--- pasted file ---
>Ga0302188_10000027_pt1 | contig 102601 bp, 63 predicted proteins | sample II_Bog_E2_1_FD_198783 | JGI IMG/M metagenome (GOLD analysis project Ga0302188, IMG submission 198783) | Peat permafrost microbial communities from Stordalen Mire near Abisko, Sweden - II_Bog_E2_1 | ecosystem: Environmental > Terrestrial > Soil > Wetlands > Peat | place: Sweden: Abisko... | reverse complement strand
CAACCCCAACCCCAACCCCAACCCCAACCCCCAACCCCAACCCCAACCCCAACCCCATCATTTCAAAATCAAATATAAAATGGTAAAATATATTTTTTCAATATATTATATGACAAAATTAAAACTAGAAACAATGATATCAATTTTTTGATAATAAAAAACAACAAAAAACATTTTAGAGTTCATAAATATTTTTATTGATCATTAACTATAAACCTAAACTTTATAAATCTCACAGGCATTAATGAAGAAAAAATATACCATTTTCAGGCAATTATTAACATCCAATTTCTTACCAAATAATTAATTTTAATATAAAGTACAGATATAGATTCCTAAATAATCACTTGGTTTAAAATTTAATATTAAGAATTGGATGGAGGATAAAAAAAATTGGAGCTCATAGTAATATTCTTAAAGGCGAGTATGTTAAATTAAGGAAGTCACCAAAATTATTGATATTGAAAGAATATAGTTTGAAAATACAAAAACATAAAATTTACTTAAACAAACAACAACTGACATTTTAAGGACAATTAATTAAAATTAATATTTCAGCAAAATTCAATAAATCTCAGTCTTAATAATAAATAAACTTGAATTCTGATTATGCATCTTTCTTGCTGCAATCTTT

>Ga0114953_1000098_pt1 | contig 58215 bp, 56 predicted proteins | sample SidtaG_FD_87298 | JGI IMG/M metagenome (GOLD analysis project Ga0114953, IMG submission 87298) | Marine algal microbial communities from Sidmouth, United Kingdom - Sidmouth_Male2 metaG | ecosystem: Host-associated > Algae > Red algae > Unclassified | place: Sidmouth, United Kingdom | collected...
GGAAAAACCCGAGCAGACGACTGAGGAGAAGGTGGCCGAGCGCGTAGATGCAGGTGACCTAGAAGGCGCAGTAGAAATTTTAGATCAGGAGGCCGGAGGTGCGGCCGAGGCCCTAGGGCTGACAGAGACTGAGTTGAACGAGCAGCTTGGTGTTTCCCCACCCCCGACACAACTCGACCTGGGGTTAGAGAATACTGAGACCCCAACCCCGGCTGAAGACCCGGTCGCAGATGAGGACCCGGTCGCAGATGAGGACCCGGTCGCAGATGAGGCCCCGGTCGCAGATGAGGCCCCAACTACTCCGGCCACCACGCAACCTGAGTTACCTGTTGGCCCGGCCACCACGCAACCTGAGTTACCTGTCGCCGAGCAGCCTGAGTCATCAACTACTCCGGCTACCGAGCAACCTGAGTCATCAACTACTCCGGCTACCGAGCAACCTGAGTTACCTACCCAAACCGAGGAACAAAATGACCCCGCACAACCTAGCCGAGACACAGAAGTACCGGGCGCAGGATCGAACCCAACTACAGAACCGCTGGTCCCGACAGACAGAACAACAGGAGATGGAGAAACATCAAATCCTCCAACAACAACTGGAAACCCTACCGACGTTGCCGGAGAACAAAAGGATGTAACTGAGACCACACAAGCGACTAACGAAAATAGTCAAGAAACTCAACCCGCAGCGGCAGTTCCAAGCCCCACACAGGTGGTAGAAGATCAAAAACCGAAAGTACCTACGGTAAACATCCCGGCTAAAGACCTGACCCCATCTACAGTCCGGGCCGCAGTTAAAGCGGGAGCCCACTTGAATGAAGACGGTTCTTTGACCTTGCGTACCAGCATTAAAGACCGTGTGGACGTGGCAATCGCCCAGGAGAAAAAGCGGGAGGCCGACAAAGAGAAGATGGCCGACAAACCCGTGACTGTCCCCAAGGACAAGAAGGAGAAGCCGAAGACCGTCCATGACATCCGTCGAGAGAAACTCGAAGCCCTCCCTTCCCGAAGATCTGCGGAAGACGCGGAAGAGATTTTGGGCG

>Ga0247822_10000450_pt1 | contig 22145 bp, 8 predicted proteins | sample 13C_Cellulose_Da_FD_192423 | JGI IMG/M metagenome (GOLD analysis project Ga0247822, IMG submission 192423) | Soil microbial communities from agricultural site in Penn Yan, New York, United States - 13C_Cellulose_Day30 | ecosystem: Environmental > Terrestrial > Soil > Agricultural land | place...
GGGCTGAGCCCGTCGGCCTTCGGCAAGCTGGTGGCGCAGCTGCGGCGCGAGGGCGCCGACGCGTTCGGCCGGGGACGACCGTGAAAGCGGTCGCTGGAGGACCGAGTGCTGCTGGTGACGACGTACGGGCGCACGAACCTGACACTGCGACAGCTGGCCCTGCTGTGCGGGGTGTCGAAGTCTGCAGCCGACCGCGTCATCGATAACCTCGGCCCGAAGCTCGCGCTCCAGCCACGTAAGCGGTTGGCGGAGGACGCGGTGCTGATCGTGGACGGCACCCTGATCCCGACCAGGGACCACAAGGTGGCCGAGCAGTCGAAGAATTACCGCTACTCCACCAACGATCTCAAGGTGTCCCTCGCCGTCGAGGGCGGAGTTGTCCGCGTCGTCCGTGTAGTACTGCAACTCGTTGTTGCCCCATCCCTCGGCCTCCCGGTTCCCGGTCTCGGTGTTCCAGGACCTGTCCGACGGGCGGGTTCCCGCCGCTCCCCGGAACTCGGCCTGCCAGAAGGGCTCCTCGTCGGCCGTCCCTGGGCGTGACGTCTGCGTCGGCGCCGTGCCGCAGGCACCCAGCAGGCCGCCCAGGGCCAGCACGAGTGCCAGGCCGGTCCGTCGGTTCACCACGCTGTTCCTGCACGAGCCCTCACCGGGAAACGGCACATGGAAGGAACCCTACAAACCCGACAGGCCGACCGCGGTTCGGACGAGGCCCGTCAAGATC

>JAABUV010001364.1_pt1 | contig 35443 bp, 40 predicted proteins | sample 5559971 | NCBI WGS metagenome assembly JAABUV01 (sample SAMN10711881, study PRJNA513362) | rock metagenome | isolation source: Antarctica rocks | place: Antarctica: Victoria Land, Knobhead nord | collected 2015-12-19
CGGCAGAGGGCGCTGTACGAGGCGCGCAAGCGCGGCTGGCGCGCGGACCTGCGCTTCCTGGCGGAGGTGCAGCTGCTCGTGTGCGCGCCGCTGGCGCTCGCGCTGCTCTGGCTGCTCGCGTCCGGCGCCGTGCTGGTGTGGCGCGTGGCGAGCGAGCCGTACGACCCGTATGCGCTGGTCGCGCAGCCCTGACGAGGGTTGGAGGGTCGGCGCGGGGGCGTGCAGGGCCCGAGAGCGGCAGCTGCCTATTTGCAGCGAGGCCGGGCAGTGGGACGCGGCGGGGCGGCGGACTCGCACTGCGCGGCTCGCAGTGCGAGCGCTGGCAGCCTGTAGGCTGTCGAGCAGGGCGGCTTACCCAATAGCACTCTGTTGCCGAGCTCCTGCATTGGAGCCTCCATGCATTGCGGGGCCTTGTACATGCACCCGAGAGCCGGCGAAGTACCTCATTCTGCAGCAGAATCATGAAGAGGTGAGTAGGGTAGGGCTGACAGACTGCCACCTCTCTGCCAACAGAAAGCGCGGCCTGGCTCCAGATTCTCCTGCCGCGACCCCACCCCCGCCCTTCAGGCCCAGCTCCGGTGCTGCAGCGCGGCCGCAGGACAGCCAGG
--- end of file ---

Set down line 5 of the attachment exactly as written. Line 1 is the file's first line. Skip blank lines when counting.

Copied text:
>Ga0247822_10000450_pt1 | contig 22145 bp, 8 predicted proteins | sample 13C_Cellulose_Da_FD_192423 | JGI IMG/M metagenome (GOLD analysis project Ga0247822, IMG submission 192423) | Soil microbial communities from agricultural site in Penn Yan, New York, United States - 13C_Cellulose_Day30 | ecosystem: Environmental > Terrestrial > Soil > Agricultural land | place...